And now he’s not only good at helping other people do that — that’s actually what he sees, when he looks at them.  Everyone, in Nick’s view, is either a vessel of strength or a potential vessel of strength, and he just doesn’t have any patience for fitness or body image theatrics.  His main complaint, observing people in the gym and in the world, is: “why would you bother doing that, when you could be getting strong?”  Physical strength is the vocabulary of expression.  A person with a great vocabulary can say, and write, whatever they want.  A very strong person can run, or dance, or compete in any sport, at a higher level, and more enjoyably, and with lower risk of injury.  It’s just crazy not to work on strength directly.

So back to my brother; however my brother sees himself, and however anyone else in the world sees him, Nick views the world through this Terminator-overlay POV, with digital 3D imaging of how people’s bodies look now, and how they could look on a rational strength program.  And he’s right.  Strength looks good on everyone.  It just fixes everything. My brother is going to fall in love with his own body, first in theory because Nick is irresistible in his clarity, and then in the mirror. That’s just a done deal.

My dad sat in his plastic Adirondack chair, smoking his pipe, watching us lift in the carport many, many times, happy to be uninvolved.  My dad isn’t about getting involved in things.  I think that’s where I got it.  “Get involved?  WHY??”  He is happy to watch the world go by, that’s for sure.  He frequently recounted to Nick a time in college when he progressively loaded weights onto a curl bar, over the course of many months, and lifted it over his head while laying down, and was able to out-lift even very strong, muscular classmates on that one dimension.  Nick always involved my dad as much as he was able, even conversationally and avowed that all were were doing with the barbell was the same thing, just on multiple dimensions.  Three dimensions, to be exact: squat, push, and pull.  When you cut through all the fitness bullshit and confusion, those are the movements our body can do.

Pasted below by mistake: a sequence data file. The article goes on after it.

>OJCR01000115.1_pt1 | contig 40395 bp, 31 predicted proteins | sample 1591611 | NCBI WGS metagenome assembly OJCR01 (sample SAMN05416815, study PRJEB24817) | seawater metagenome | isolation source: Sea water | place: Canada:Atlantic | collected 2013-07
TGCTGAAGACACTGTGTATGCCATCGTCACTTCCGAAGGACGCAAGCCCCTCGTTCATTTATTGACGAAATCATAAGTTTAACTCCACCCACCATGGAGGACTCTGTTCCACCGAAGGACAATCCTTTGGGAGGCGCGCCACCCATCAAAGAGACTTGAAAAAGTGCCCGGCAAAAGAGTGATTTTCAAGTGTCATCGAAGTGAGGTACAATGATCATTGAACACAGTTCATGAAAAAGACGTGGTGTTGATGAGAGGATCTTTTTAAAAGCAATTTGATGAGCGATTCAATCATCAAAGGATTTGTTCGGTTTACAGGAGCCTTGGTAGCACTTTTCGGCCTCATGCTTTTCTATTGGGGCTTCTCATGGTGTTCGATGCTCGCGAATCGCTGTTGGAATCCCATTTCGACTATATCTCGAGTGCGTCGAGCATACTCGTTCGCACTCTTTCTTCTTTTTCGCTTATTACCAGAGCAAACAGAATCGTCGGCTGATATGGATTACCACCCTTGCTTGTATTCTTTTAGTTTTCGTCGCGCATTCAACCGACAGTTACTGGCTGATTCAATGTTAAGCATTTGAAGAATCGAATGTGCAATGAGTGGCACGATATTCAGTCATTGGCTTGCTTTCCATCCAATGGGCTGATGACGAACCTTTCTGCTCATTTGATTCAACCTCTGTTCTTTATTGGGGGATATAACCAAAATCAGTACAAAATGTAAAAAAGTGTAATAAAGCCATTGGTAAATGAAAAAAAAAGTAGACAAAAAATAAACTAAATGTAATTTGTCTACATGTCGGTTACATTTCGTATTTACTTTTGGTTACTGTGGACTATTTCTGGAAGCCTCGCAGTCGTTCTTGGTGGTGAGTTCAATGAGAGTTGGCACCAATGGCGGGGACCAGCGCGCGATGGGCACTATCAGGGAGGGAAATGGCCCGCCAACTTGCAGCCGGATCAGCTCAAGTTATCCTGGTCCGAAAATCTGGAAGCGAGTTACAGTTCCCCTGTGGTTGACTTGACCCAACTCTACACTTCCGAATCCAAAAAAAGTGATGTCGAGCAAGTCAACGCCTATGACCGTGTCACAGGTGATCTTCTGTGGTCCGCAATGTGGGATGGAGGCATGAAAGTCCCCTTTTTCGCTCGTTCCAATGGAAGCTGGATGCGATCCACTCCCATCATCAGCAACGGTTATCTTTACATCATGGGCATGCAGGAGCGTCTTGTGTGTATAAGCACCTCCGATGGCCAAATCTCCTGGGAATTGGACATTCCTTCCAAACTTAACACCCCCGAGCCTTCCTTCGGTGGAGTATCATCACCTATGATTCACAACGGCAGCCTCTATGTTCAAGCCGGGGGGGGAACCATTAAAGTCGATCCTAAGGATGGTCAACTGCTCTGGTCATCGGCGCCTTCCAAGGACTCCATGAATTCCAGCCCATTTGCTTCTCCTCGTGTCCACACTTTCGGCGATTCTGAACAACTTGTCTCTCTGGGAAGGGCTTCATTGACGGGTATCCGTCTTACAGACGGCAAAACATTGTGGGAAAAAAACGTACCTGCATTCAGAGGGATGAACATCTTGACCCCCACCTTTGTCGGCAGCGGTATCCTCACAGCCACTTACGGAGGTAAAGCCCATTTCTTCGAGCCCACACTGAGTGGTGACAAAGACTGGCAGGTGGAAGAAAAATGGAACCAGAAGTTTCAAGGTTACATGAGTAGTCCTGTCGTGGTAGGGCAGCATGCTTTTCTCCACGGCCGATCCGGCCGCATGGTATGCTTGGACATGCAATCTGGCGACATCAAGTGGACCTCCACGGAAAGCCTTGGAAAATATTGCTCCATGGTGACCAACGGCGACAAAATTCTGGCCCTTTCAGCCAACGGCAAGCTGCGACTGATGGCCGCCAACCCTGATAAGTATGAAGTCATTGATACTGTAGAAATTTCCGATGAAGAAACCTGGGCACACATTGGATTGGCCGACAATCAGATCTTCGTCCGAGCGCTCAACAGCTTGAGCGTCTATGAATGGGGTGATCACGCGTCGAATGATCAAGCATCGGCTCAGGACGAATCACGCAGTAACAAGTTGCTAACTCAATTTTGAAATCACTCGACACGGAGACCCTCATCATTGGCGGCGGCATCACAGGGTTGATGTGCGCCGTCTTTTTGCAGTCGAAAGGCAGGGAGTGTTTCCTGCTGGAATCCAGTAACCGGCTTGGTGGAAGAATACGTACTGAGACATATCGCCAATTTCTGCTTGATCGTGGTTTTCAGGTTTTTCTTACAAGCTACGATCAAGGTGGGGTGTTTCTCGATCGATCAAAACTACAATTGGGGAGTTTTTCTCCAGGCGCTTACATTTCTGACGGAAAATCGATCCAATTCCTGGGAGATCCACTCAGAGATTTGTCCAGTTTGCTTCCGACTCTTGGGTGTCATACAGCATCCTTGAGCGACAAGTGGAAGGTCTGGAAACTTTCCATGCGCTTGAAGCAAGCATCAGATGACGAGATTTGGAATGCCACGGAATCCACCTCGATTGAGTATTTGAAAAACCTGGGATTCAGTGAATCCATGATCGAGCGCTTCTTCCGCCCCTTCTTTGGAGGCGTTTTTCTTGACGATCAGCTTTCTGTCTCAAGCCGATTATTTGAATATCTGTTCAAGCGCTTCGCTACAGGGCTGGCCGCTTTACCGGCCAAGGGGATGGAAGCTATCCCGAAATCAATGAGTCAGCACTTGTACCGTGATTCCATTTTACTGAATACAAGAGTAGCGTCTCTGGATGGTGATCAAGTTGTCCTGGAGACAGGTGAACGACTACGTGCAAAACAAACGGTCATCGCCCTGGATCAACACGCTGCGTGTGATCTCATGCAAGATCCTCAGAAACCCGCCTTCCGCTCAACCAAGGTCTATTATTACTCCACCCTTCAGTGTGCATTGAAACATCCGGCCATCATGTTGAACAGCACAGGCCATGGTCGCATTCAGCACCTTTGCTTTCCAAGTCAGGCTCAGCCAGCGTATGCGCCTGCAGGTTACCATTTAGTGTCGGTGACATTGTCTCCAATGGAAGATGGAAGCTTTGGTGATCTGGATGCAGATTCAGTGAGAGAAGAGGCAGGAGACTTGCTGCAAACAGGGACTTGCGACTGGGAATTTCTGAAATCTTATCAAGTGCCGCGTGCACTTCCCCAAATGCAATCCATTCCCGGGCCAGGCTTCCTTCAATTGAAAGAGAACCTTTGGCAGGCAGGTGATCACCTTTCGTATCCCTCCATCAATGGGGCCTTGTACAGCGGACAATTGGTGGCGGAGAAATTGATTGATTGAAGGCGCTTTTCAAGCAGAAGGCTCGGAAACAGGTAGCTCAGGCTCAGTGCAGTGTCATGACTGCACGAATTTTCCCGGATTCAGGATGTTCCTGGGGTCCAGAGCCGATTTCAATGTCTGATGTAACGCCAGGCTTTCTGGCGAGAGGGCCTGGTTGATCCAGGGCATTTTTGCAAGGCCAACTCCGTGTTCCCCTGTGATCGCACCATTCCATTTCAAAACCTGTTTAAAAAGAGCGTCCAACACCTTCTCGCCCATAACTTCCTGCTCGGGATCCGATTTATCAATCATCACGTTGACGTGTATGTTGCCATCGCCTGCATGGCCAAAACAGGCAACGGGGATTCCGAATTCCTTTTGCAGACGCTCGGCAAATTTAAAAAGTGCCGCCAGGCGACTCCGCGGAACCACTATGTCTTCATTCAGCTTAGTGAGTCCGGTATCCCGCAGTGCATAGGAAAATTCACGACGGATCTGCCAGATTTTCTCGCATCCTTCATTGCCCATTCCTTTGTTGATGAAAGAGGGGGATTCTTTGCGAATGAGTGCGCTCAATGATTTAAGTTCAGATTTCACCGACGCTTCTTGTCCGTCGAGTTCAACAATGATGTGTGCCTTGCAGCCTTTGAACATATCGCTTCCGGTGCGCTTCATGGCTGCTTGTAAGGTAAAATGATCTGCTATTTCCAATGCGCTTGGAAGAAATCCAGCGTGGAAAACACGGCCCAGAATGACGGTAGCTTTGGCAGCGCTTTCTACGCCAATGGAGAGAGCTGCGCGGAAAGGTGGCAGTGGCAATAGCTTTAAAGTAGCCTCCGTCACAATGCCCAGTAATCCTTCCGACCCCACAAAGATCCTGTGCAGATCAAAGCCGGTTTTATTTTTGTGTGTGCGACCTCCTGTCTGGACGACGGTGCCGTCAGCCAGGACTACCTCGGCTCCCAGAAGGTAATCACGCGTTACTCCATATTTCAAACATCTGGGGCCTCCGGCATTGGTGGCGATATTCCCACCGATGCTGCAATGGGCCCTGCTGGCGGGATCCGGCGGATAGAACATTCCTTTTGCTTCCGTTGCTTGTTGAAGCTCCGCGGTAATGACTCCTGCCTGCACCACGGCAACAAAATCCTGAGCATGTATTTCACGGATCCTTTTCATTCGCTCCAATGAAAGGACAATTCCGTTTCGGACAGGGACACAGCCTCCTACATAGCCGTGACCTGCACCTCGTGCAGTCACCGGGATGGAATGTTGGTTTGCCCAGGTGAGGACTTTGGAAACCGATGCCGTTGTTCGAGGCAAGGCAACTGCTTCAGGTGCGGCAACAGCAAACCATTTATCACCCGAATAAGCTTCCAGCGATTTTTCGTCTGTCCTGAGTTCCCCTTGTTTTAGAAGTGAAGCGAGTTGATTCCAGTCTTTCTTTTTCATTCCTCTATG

Finally, and frankly unexpectedly, my dad had this inner turning point and said, “Okay: let’s say I wanted to try this….”  Friggin bonanza!  The only people who need barbell lifting more than young people is old people.  I mean, this is where the real gains happen.  My dad has stayed active in terms of walking, only, and wouldn’t be caught dead in a gym or fitness class.  His interest was finally piqued, and only because the program he saw us doing, over the various days and weeks before fires and between fires, was so obviously calm and rational and low key and just the opposite of frantic.  The opposite of throwing spaghetti at a wall.  It’s very low key, except for spans of really intense seconds, here and there.  And it’s truly accessible to anyone, because you just start from where you’re at, which may not even involve anything close to full range of motion, or even holding a bar at all, for months.  And then a starter bar, not a full weight one, and then it might be many more months before you add weight to it.  The important thing is to start, and incrementally progress.  The important thing is that our bodies crave movement and thrive in muscularity, to any degree.

We got called out to another fire before they could make any progress, but the idea was anchored, and Nick and I are both very very excited to reconvene with everyone in Hawaii and get this show on the road.  I’ve tended to check out a bit when he’s coaching other people.  I’ve flirted with the idea of getting my own Starting Strength coaching credential, which is like a graduate degree amount of work and theory and hours of supervised coaching assessment, and I don’t know.  I’m definitely getting better and better — Nick hardly corrects my form these days, and I’m able to get someone started if he’s not around.  I mean, people drifting over the the barbell set, from elsewhere in the fire camp, and randomly asking for a deadlift lesson is not, like, unheard of.  So I can take people through it but I mostly sit out, if he’s around.  But as regards my brother and dad, I’m really excited to make this an actual family project, with the built-in amazing results I already know are in store for us.  The invisible parts are just as exciting as the visible parts.  Lifting like this stresses the bones and the skeleton in a good way, and the bones are hardly inert.  They’re responsible for the manufacture and regulation of so much of our metabolic processes, and skeleton resistance training is as important as muscular resistance training.  And the way the body recalibrates and optimizes mood and metabolism and hormone levels, as a natural by-product of lifting, is also a huge win.

Like most of us, the worst and most painful thought is any of my loved ones or family members declining or suffering, physically or mentally, and since strength training dramatically improves all these markers and more, it feels like the funnest investment in not only my health but the health of the people I love most.  And I happen to have this boyfriend that is like a heat seeking missile about it, and it’s such a blessing.